Japan’s Mitsubishi Says Sayonara to U.S. Assembly Operations
Mitsubishi Motor Corp., one of Japan’s largest automakers, has said it will shutter its U.S. assembly operations in November and sell its under-utilized plant in Normal, Illinois.
“Following a review of Mitsubishi Motor Corporation’s global supply chain, we have been informed it is necessary to end production and seek a strategic buyer for the Normal plant,” Mitsubishi Motors North America said in a statement.
The company stressed, though, that it would continue to sell its cars, including current and planned models, at U.S. dealerships, adding that, “The North American market remains a priority for Mitsubishi Motors.”
The move is seen as the latest indication of Mitsubishi’s continuing focus on expanding its manufacturing operations in Asia. The company shut down its European production operation last year and has built a plant in Thailand, and bought one from Ford in the Philippines, while another is under construction in Indonesia.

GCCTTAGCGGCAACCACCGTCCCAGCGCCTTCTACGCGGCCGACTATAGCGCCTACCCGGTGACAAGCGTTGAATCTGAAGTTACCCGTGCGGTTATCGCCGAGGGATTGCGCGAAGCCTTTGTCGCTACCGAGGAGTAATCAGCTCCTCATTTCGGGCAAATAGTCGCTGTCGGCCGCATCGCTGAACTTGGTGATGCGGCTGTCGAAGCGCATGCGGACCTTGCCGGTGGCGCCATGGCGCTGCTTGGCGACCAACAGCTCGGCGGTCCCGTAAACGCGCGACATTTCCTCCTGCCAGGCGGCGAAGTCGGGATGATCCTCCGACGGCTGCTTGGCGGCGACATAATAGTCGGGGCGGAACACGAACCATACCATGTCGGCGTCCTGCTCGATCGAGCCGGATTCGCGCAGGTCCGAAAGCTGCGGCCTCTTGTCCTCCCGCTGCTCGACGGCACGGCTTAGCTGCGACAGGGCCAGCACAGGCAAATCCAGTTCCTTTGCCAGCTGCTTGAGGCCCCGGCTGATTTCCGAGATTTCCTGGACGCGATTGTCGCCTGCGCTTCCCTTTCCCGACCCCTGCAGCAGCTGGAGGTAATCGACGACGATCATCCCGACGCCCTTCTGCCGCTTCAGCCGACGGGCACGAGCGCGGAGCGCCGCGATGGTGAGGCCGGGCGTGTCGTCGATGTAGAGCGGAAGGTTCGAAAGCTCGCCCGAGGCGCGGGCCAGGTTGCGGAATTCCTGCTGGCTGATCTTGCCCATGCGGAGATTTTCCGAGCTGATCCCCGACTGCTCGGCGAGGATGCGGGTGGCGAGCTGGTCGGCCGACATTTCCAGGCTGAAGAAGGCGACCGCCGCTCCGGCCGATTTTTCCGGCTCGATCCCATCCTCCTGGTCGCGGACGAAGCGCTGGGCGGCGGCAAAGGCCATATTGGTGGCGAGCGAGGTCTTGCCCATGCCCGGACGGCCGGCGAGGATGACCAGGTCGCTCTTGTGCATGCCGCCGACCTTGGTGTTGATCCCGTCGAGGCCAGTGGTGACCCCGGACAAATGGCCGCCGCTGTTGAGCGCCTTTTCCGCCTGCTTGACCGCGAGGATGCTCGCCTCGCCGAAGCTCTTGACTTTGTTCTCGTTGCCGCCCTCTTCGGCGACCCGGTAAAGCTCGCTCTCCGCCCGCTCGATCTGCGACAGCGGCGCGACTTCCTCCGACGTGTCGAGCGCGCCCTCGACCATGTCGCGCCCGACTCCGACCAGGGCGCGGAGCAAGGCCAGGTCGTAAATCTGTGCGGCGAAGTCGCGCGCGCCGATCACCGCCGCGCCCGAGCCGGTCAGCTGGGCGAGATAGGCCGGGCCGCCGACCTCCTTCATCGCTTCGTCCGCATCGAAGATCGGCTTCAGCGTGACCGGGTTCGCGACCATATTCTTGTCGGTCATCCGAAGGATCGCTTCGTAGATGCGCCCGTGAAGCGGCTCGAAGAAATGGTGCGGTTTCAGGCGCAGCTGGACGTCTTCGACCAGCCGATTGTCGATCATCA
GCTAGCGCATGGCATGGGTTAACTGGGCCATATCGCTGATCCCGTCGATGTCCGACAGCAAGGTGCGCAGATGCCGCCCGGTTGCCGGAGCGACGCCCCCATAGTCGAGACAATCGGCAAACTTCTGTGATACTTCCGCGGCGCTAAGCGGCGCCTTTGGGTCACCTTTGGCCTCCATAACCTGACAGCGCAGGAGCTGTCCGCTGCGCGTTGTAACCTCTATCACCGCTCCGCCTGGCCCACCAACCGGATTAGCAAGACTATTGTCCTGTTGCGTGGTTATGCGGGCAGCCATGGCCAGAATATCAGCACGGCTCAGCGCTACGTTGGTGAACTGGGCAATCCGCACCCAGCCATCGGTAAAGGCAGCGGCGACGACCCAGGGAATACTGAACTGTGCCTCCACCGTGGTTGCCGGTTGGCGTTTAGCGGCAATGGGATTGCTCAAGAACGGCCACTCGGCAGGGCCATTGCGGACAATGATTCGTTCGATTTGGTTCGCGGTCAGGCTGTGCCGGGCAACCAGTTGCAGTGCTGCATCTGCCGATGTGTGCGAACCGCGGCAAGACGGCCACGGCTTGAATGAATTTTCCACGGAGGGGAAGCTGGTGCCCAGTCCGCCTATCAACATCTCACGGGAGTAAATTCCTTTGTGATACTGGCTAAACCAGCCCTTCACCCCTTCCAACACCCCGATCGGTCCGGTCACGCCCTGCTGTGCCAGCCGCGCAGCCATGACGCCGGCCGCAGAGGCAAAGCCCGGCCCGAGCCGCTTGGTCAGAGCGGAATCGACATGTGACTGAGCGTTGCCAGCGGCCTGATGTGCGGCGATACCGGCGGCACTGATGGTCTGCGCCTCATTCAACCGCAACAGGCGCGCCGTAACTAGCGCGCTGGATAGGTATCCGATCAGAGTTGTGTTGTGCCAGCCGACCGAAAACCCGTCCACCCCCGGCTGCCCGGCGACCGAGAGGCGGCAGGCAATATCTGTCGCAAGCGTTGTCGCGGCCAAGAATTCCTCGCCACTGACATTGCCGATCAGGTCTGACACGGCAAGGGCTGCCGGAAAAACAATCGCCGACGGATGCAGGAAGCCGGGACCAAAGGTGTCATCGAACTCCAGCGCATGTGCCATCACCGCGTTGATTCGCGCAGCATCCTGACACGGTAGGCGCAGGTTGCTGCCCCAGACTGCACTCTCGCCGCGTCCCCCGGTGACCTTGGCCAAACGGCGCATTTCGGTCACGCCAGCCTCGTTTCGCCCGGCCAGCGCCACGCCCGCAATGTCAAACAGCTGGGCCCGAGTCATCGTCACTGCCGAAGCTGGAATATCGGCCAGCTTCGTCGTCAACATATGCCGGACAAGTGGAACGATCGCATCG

The 2.4 million square-foot Illinois factory is located about 140 miles south of Chicago and produces the company’s Outlander Sport crossover vehicle.
Its 1,250 unionized employees produced just 60,000 vehicles last year, about half its capacity, according to industry sources.
The assembly plant, formerly a joint manufacturing venture with Chrysler, has produced more than 3.2 million Mitsubishi and Chrysler models since it began operations in 1988. The facility’s best year was 2000, when the plant was at triple capacity churning out more than 222,000 cars.
Mitsubishi’s U.S. vehicle sales jumped 24.9 percent in the first half of 2015 from the same period a year ago. But the company still trails far behind its Japanese rivals in the huge US auto market. In June, Mitsubishi sold 7,963 vehicles, while Toyota’s take was 209,912 and Honda sold 134,397.
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